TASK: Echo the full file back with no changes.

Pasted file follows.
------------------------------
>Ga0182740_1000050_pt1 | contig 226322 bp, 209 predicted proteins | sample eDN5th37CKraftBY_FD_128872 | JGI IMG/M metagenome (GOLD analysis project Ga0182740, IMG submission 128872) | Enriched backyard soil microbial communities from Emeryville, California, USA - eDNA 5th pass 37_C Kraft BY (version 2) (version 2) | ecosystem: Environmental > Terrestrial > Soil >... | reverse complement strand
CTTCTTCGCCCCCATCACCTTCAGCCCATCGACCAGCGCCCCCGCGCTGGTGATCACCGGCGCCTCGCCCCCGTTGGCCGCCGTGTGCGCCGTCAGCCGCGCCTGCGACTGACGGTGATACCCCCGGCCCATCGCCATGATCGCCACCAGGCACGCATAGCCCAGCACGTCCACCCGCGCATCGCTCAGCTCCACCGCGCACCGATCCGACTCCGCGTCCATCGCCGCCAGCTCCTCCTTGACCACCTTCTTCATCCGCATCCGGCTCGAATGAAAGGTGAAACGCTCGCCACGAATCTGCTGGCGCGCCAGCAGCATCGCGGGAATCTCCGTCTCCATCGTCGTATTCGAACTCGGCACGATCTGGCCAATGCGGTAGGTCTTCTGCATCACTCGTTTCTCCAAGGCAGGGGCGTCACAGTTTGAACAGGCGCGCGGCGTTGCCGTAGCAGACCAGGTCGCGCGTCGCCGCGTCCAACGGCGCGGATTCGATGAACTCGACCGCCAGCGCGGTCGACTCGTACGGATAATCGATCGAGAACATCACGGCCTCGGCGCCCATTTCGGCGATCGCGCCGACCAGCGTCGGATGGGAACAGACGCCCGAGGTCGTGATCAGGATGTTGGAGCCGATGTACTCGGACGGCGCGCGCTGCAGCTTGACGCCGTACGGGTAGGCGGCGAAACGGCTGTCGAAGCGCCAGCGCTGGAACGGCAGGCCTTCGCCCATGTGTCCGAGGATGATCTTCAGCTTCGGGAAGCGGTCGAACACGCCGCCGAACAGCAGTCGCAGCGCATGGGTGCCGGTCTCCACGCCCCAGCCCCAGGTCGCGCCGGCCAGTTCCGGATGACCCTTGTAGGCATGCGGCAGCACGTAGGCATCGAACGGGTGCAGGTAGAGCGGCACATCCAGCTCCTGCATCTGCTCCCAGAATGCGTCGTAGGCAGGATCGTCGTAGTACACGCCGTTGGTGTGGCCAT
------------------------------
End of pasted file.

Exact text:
>Ga0182740_1000050_pt1 | contig 226322 bp, 209 predicted proteins | sample eDN5th37CKraftBY_FD_128872 | JGI IMG/M metagenome (GOLD analysis project Ga0182740, IMG submission 128872) | Enriched backyard soil microbial communities from Emeryville, California, USA - eDNA 5th pass 37_C Kraft BY (version 2) (version 2) | ecosystem: Environmental > Terrestrial > Soil >... | reverse complement strand
CTTCTTCGCCCCCATCACCTTCAGCCCATCGACCAGCGCCCCCGCGCTGGTGATCACCGGCGCCTCGCCCCCGTTGGCCGCCGTGTGCGCCGTCAGCCGCGCCTGCGACTGACGGTGATACCCCCGGCCCATCGCCATGATCGCCACCAGGCACGCATAGCCCAGCACGTCCACCCGCGCATCGCTCAGCTCCACCGCGCACCGATCCGACTCCGCGTCCATCGCCGCCAGCTCCTCCTTGACCACCTTCTTCATCCGCATCCGGCTCGAATGAAAGGTGAAACGCTCGCCACGAATCTGCTGGCGCGCCAGCAGCATCGCGGGAATCTCCGTCTCCATCGTCGTATTCGAACTCGGCACGATCTGGCCAATGCGGTAGGTCTTCTGCATCACTCGTTTCTCCAAGGCAGGGGCGTCACAGTTTGAACAGGCGCGCGGCGTTGCCGTAGCAGACCAGGTCGCGCGTCGCCGCGTCCAACGGCGCGGATTCGATGAACTCGACCGCCAGCGCGGTCGACTCGTACGGATAATCGATCGAGAACATCACGGCCTCGGCGCCCATTTCGGCGATCGCGCCGACCAGCGTCGGATGGGAACAGACGCCCGAGGTCGTGATCAGGATGTTGGAGCCGATGTACTCGGACGGCGCGCGCTGCAGCTTGACGCCGTACGGGTAGGCGGCGAAACGGCTGTCGAAGCGCCAGCGCTGGAACGGCAGGCCTTCGCCCATGTGTCCGAGGATGATCTTCAGCTTCGGGAAGCGGTCGAACACGCCGCCGAACAGCAGTCGCAGCGCATGGGTGCCGGTCTCCACGCCCCAGCCCCAGGTCGCGCCGGCCAGTTCCGGATGACCCTTGTAGGCATGCGGCAGCACGTAGGCATCGAACGGGTGCAGGTAGAGCGGCACATCCAGCTCCTGCATCTGCTCCCAGAATGCGTCGTAGGCAGGATCGTCGTAGTACACGCCGTTGGTGTGGCCAT